Movement Politics

Attended a workshop last night put on by local organizers for Iowa Citizens for Community Improvement. It was entitled “Doing Politics Differently” and I found the whole evening encouraging. First of all, the leaders were all very young people as were approximately half the 35 to 40 of us who were in attendance. There was a a young woman who is a union organizer sitting in front of me, several one-time local politicians, and a contingent of “100 Grannies” a group of activists actually formed years ago by one of our Iowa Episcopal priests.

These folks are mostly left of Hugo Chavez on the issues. They were mostly Bernie Sanders’ supporters (but who harbor no desires for him to ever run again — “It’s time to move on”). They were openly critical of the Obama years (drones, support of the TPP, etc.) and were scathing in their disdain for the Clintons, seeing them as one more example of compromised baby boomers who are as much in the pocket of the 1% as Donald Trump.

Even though most of these folks have been involved in political campaigns in the past, they despair of the state of politics today and about the only thing they look back on with nostalgia was the “Occupy” movement which had such potential, but which failed to sustain itself because of a lack of an organizational strategy. The motto of this group is “We talk. We act. We get things done.” And they are clearly committed to make those more than words.

After opening introductions of ourselves and Iowa CCI, there was a fast-moving presentation of “the political moment we’re in.” The main takeaway here was the disastrous influence of big money in politics and the fact that Republicans and Democrats are equally guilty of this. We discussed how politics are currently being done in Iowa and how we want to do politics differently. The final segment was a definition of “movement politics as opposed to business-as-usual politics. A summary of that presentation follows. Forgive its length, but I believe every couplet is important.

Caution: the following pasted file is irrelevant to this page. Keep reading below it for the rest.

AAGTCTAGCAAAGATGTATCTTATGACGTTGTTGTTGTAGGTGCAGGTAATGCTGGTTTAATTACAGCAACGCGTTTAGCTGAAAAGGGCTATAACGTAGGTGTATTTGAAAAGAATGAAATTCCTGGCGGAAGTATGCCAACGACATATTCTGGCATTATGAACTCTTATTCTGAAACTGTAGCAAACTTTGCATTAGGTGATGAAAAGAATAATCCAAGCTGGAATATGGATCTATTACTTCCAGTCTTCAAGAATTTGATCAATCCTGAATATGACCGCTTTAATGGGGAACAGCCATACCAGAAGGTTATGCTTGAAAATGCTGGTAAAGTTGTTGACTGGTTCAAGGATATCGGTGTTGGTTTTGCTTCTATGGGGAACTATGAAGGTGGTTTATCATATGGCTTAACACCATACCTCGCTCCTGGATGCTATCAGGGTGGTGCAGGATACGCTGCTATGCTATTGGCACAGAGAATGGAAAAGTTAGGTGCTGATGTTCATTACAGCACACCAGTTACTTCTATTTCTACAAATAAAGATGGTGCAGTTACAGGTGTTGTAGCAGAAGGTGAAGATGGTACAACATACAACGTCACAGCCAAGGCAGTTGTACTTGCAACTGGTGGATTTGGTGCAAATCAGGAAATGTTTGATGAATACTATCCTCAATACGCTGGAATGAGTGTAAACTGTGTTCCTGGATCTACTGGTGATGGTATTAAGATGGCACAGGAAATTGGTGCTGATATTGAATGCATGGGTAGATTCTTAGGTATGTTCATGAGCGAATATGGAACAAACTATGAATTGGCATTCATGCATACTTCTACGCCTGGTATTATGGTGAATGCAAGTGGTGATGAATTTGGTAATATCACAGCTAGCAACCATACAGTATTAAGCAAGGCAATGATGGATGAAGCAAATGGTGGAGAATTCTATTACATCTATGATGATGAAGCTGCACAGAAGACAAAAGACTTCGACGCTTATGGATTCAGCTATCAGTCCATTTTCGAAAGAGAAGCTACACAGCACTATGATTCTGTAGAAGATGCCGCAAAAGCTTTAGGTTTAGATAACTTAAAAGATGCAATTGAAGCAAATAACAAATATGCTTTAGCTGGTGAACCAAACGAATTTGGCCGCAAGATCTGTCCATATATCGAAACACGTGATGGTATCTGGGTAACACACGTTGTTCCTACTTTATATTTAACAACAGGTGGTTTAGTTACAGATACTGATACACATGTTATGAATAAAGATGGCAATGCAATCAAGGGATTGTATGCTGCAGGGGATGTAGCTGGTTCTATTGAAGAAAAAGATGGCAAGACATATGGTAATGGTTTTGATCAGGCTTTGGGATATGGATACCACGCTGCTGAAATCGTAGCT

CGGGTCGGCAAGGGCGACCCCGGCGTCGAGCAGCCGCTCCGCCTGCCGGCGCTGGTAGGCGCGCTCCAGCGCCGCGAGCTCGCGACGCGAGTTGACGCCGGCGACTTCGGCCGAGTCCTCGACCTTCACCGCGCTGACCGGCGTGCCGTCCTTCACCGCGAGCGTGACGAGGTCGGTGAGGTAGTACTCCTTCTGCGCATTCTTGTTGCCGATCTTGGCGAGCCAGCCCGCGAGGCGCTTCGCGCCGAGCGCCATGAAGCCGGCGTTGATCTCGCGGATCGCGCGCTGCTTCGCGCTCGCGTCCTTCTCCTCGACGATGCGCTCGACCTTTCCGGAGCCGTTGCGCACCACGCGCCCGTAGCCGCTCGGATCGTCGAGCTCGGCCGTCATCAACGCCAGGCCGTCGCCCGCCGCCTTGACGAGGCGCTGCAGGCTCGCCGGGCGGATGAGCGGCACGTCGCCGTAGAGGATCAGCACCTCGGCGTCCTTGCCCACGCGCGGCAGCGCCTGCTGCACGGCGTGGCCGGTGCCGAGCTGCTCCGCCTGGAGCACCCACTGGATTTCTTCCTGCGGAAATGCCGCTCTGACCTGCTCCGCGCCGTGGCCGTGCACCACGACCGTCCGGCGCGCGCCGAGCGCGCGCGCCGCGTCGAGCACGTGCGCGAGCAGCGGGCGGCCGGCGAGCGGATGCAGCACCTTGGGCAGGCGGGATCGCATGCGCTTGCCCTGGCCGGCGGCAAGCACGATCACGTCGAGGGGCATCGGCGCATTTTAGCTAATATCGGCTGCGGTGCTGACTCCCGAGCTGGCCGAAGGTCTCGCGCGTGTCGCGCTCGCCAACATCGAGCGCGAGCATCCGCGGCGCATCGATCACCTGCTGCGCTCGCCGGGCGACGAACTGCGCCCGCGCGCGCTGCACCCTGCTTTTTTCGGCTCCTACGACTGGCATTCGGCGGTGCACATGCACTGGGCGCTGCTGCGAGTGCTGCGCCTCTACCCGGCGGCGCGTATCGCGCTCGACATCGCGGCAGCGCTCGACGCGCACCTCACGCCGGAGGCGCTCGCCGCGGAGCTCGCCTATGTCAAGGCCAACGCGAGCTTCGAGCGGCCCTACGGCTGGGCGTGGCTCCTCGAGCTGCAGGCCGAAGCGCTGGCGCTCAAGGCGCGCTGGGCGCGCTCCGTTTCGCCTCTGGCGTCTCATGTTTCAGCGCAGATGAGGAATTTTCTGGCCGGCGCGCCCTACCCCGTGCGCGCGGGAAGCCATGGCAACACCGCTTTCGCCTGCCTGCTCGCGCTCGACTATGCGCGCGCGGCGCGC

Business-as-Usual Politics                                           Movement Politics

*Runs on  money power (corporate)                                    *Runs on people power, donations

*Top-down, bureaucratic structure                                      *Bottom-up, grassroots structure

*Candidates have access to big money                                 *Candidates are everyday people

*Campaign on issues, but don’t act on them                        *Govern as you campaign

*Define democracy as voting every 2 years                         * Organize day-in and day-out

*Winning is its own justification                                           *Winning is a way to move issues

*Focus on swing districts considered winnable                  *Don’t write off any areas

*Staff and consultant driven                                                   *Volunteer-driven

*All about the candidate                                                           *All about the issues

*Maintains political and economic status quo                     *Changes the establishment

*Reliant political party organization                                      *Reliant on people’s organizations

 

As one who made phone calls and knocked on doors in both the Obama campaigns and for Hillary Clinton and who is now almost completely disillusioned about party politics in this country, I find all this true and immensely appealing. I rejoined CCI because I wanted to focus on the issues rather than on partisan politics after being assured by our Democratic party bosses here in Iowa that Hillary Clinton could not possibly lose to Donald Trump and that, therefore, we needed only shore up her base and not bother phoning or visiting Republicans or even Independents. Right!

Next steps for us in Iowa CCI will be our 2017 Convention in Des Moines featuring keynoters Bernie Sanders and Alicia Garza (Black Lives Matter co-founder). Workshops will be led by Bree Carlson (People’s Action), Erika Andiola (Our Revolution), Judith LeBlanc (Native Organizers Alliance) and Michael Lighty (National Nurses United) as well as an Illinois State Representative and a Chicago Alderman.

It’s time to take our country back. It’s time for Movement Politics!

 

 

 

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